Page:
The Jazz Verse Jukebox is a feast of jazz, spoken word and creative poetry which has a monthly residency upstairs in Ronnie’s Bar. For the third Brit Jazz Festival, this eclectic and original evening was invited downstairs for one of the most diverse and entertaining nights I have had the pleasure of appreciating at Ronnie Scott’s.
The hostess for the Jukebox is the charismatic Jumoké Fashola – charming, entertaining, and a little bit nuts! Her excitement of being “downstairs at Ronnie’s” could hardly be contained, as she opened the evening with her trio – Simon Wallace on the piano, Winston Clifford on drums and Davide Mantovani on bass. They performed a sublime I’m A Stranger, and a low-down and dirty Colour Purple which stylistically suited Fashola to a T, getting the crowd whooping and stamping – and this was only the second number!
Appropriately, this gig featured a couple of tunes written by Simon Wallace and Fran Landesman, which Fashola performed as a tribute to the late lyricist and poet, who had performed at Jazz Verse a number of times over the last two years. The beaming smile disappeared for a moment for a wonderfully moving Scars – a gorgeous but little-known Landesman creation. The idea of the Jukebox is to host a melange of poets, backed or not by the Jukebox trio. Highlights included a rather superb young poet called Holly McNish who took to the stage solo and performed a brilliantly clever poem in French and English, the whole room in the palm of her hand. Zena Edwards was a delight too, preferring to offer her poetry over the backing of the trio which elevated it to a higher level, allowing her to feed off rhythms and melody. She also performed deftly on the kalimba (thumb piano) and sang in Zulu, with a voice reminiscent of Lizz Wright and Lauryn Hill. It was inspiring.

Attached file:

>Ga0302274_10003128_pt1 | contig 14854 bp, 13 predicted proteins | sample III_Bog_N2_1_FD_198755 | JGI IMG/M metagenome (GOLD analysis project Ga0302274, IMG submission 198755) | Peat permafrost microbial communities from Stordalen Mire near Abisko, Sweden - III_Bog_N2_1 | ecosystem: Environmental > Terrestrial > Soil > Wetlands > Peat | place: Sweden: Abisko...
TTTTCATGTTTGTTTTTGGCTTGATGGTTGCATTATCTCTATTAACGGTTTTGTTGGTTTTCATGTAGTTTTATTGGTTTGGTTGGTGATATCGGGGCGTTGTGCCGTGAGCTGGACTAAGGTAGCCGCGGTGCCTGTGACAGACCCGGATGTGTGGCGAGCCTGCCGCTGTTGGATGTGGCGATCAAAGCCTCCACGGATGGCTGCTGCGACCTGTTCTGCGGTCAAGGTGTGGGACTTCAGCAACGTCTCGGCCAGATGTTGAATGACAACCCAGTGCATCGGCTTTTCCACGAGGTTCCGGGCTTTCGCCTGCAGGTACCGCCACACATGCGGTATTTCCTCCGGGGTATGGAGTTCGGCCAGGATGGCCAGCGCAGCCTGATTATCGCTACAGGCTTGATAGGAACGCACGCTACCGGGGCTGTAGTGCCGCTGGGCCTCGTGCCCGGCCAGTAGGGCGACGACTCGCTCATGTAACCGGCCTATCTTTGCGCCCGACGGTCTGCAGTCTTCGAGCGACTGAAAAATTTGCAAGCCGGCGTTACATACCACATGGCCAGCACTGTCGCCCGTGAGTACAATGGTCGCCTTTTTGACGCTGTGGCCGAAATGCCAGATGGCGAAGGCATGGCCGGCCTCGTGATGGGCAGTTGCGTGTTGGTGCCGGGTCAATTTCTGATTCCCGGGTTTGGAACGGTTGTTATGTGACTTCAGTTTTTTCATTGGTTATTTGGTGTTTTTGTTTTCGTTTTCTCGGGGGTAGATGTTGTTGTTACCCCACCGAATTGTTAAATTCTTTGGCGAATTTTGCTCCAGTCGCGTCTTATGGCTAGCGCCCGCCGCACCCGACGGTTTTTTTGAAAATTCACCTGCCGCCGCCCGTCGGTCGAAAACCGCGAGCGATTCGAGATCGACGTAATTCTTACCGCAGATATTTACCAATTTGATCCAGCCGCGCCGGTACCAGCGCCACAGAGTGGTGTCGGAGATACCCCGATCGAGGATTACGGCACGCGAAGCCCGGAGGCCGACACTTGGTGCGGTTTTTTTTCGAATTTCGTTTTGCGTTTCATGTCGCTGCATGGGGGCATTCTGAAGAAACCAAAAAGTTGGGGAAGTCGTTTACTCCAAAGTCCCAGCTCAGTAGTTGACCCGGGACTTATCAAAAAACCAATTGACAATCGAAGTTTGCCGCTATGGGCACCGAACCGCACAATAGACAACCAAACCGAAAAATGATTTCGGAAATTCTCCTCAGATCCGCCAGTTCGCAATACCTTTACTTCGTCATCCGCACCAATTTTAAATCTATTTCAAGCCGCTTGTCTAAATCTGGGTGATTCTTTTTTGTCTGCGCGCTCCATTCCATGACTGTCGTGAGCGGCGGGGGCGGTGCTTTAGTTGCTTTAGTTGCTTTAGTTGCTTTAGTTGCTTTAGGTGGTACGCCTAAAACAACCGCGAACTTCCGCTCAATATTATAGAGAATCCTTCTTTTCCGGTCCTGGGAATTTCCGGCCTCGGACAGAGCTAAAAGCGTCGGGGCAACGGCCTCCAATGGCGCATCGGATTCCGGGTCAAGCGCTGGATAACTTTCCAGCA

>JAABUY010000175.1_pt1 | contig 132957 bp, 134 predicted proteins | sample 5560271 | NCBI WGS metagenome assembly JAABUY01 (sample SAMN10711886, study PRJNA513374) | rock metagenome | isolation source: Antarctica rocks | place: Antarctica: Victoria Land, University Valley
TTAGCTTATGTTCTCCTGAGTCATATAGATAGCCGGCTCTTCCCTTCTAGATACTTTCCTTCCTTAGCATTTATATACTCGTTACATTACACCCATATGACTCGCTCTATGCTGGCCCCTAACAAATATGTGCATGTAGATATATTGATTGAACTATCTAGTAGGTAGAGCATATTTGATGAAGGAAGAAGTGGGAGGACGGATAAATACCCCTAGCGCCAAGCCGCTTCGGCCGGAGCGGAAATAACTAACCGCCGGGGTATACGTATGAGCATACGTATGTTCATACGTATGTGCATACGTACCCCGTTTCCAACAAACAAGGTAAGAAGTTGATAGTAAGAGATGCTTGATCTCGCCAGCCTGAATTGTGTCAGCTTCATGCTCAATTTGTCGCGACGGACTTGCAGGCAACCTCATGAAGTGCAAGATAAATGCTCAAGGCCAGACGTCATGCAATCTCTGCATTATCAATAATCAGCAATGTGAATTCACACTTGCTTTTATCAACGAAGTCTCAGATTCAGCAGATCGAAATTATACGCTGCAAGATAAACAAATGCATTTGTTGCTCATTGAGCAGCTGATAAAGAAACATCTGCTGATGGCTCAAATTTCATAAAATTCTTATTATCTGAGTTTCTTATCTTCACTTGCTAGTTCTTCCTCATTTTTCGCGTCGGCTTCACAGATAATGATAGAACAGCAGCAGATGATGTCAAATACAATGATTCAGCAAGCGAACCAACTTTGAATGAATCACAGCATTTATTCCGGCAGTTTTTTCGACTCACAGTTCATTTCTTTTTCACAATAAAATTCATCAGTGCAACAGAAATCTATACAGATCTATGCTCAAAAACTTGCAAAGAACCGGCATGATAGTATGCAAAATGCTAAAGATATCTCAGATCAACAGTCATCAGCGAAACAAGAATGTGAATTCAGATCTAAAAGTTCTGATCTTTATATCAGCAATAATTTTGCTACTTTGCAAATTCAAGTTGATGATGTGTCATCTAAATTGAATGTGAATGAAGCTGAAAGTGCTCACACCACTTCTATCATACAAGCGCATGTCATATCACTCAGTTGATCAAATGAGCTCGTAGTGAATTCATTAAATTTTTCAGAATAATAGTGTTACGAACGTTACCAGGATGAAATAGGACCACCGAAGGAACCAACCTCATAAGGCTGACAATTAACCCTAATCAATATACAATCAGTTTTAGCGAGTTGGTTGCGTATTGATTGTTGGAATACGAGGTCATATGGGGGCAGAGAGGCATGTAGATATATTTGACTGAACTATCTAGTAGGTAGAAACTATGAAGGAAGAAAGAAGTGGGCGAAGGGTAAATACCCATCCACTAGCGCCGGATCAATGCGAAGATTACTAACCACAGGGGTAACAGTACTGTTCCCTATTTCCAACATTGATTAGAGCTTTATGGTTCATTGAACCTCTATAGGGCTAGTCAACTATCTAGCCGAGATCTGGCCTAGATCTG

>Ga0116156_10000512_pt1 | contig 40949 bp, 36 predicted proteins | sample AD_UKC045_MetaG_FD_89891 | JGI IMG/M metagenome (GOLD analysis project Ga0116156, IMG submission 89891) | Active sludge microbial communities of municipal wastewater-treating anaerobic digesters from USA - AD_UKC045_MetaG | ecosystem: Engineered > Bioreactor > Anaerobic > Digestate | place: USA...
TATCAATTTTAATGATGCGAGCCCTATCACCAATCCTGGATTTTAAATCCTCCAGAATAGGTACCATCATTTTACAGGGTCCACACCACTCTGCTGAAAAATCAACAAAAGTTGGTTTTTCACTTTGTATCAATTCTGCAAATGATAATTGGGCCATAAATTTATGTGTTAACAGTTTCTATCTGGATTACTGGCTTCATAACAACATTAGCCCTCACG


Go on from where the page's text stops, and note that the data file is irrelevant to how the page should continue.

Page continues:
I felt refreshed by listening to the poets and their verses. Somehow, the spoken word grabs you with its relevance and rhyme, parts of which I found to be moving and hilarious in equal measure. The honesty and transparency of the poets’ words was quite something, and I didn’t expect to feel as uplifted as I did.
Soweto Kinch finished the night off with a bit of freestyle, incorporating the audience’s offerings of words beginning with the letters of JUKEBOX. How you fit the words jazz, utopia, kinetic, existentialism, Boris, onomatopoeia and Xanadu into a rap I’ve no idea! But somehow he managed it. And in style too. I’ll be tuning into the Jazz Verse jukebox again.
www.sarahellenhughes.co.uk / www.ronniescotts.co.uk